Basically, I went with fun. And it was.

I wrote three or four chapters in 2006, then got distracted by another concept that I’ve mentioned here, Old Catholics. TGO didn’t exactly go back in the trunk, but I didn’t touch it again until February 2011. That’s when I took it to this new writer’s group I’d joined. I submitted the first thousand words or so for critique and asked them if the concept was worth pursuing. The answer was yes, and it was unanimous.

I took it to Walter Jon Williams’ Taos Toolbox workshop that summer, and got my momentum back. After that it was my main writing project until I finished it in November 2012. I asked my nonfiction agent to shop it, and some shopping got done, but there were no nibbles. So several months ago I took it back and decided to publish it myself.

Oh–and then we kicked into high gear with our move to Phoenix. Writing of all sorts went on the back burner.

Which brings us to the current day. There’s a lot to be done yet here in the new house, but the end is at least in sight. We’re far enough along that I can afford to take a couple of days a week to Just Write. Which brings me (again) to the question of what I do now.

Truth is, I don’t know. But I’ll think of something.

Daywander

Dead Rat and Squid - 500 Wide.jpg

We had another estimator come out today for the move. After she was gone, once again Carol and I collapsed on the couch and didn’t say much for awhile. The reason is interesting: After working on this move for as long as we have (and with about 150 boxes stacked up to prove it) we get worn out thinking about how much we still have to do. We’re going to drive down to Phoenix in November with a small U-Haul trailer and no dogs, to make sure all the work on the new house was completed and done correctly. Then we fly back and kick into high gear on packing in preparation for a December move.

A fair amount of stuff will remain in this house so that we can come back in the spring to finish repairs and stage it for sale. That will take a couple of months, and we’ll have to have the ordinary machineries of life available while we work: clothes, a bed, a kitchen table, a coffee maker, a couch, kitchen implements, etc. Resistors and capacitors, not so much. So we’ll need to have a second (much smaller) truck bring down what’s left when the house goes on the market.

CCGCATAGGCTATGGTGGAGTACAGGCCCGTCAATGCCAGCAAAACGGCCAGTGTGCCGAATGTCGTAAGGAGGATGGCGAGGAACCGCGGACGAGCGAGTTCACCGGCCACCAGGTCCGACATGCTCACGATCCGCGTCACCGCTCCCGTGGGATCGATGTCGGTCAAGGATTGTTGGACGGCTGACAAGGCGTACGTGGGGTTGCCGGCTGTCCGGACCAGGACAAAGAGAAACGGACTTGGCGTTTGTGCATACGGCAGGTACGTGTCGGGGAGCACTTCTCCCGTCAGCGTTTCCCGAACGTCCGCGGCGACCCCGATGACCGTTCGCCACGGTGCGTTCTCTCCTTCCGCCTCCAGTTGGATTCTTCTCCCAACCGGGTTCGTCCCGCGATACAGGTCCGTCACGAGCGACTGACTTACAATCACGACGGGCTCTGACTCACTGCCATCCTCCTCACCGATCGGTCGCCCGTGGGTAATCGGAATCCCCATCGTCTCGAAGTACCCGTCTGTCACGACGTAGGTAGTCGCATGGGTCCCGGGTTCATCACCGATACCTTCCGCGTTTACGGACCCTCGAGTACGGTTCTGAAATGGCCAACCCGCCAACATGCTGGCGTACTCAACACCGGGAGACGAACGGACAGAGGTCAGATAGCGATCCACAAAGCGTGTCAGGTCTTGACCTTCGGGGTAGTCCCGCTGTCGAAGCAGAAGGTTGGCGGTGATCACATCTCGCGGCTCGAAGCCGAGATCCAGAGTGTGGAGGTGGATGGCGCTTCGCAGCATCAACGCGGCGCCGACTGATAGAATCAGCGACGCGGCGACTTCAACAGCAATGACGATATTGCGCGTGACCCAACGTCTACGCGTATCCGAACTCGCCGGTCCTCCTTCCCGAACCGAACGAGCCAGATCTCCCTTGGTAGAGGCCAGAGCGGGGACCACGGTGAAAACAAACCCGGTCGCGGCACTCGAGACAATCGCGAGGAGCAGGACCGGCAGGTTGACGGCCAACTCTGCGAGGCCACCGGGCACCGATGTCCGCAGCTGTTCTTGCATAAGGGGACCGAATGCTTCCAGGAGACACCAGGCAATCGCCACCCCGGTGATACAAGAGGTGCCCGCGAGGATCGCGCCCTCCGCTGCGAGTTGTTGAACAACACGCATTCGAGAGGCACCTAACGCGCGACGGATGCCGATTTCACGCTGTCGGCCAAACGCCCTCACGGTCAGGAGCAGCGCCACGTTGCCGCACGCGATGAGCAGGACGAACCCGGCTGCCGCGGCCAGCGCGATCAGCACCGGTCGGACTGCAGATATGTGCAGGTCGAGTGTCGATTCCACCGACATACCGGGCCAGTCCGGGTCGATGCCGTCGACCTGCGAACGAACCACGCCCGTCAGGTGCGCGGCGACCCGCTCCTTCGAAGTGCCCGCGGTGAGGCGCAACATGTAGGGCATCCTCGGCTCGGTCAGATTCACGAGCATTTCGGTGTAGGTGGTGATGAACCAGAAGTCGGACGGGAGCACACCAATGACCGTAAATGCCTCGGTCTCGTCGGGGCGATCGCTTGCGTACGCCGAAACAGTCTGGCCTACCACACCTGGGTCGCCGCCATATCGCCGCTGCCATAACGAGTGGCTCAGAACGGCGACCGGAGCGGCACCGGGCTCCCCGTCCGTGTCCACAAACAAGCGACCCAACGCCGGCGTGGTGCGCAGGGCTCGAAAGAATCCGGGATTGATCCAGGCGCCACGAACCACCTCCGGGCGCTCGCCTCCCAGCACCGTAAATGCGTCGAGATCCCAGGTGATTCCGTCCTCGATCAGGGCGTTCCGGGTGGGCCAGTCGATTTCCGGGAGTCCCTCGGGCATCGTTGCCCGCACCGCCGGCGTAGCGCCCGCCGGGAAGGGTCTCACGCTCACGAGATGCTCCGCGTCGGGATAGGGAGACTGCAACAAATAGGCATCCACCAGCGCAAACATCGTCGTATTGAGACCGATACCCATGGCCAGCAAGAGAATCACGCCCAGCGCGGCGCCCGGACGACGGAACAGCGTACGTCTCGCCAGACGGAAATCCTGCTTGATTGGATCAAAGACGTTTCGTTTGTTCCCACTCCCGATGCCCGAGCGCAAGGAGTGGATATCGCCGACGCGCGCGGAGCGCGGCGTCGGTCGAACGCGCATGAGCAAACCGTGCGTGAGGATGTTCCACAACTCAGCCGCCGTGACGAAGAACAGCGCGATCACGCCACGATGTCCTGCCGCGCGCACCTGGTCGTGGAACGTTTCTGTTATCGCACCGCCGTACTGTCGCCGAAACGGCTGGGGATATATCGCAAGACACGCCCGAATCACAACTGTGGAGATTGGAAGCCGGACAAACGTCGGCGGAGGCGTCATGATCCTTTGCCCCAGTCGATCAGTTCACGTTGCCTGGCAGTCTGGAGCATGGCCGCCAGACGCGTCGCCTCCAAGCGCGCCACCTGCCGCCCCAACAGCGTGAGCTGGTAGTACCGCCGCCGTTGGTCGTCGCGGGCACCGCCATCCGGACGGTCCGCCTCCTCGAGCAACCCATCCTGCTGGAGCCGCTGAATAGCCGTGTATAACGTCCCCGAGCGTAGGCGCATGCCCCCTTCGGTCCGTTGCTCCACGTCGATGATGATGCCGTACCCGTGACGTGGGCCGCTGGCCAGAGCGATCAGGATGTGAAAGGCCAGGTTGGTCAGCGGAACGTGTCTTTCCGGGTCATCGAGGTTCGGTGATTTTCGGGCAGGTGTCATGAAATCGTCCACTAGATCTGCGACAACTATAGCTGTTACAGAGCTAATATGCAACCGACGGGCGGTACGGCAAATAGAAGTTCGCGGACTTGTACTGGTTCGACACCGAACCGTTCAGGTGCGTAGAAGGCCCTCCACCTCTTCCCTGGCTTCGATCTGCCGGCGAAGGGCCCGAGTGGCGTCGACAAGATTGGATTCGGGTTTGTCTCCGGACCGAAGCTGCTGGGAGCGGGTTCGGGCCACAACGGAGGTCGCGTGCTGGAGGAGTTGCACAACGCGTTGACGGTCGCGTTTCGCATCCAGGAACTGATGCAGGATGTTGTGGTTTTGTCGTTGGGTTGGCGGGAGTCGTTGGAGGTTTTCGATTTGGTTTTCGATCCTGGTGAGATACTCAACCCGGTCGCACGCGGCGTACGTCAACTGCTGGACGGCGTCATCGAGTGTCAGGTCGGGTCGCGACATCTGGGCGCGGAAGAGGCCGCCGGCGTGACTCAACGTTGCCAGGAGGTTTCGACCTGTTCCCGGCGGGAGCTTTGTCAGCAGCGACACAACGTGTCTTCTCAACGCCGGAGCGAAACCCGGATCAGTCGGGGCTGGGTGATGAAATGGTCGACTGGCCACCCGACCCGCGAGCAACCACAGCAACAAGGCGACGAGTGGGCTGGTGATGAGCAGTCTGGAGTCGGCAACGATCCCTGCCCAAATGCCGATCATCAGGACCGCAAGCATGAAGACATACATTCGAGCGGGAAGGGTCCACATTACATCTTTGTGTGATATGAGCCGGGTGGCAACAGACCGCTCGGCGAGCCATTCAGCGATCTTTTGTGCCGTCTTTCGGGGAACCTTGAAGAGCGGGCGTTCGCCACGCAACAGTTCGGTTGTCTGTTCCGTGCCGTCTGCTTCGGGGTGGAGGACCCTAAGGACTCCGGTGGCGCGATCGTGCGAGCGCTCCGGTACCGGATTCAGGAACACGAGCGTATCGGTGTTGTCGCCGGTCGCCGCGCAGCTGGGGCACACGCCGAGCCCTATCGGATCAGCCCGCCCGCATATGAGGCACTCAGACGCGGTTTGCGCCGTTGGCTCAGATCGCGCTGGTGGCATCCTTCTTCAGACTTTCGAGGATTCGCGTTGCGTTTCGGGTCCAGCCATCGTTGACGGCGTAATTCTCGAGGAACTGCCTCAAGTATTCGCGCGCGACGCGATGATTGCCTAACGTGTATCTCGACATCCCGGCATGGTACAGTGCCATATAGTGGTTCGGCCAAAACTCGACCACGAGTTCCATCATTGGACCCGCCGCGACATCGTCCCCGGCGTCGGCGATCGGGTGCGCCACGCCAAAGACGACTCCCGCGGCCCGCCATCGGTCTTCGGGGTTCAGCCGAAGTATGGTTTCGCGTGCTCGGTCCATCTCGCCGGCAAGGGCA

Among (many) other things, we packed the stuffed animals today. Some people have knicknacks (and we have our share) but a lot of the odd items on our shelves are stuffed animals. Not all are animals; I have a stuffed Space Shuttle, created by my very brilliant seamstress sister Gretchen Duntemann Roper. Decades ago, in the Age of APAs (google it; blogging didn’t come out of nowhere) I wrote an APA called “A Dead Rat and a String to Swing It On.” So she made me a dead rat, complete with a string to swing it on. (Above.) Nearby was the closest thing to an action figure that I own: a giant squid with posable (is that the word?) tentacles. I’ve never actually handled a dead squid and it’s not on my bucket list, exactly, but I’m wondering how well one would hang together if swung in a circle by one of its long feelers. (I suppose it depends on how long it had been dead.) However, someday, perhaps in some saga I have not yet imagined writing, somebody will grab a giant squid by a tentacle and swing it in a brawl. The image smells a little like a Stypek story back in his ancestral Realm of Tryngg, but no promises.

A book came to hand on its way to a box today that I think I’ve mentioned before: Conjuror’s Journal by Frances L. Shine. (Dodd-Mead, 1978.) I see that numerous hardcovers are available on Amazon for 10c plus shipping. Read the first review of the book, which is mine. If you want a quick, cheap read that will, at the end, both bring tears to your eyes and make you want to stand up and cheer, this is it.

Tomorrow is Halloween, and we’re having our first and last Halloween nerd party here at Phage House in Colorado Springs. I’m of way more than two minds about leaving here, but the little box I just clipped to my finger says my blood oxygen is at 88%. Better than nothing…but it’s not enough. And so the move goes on.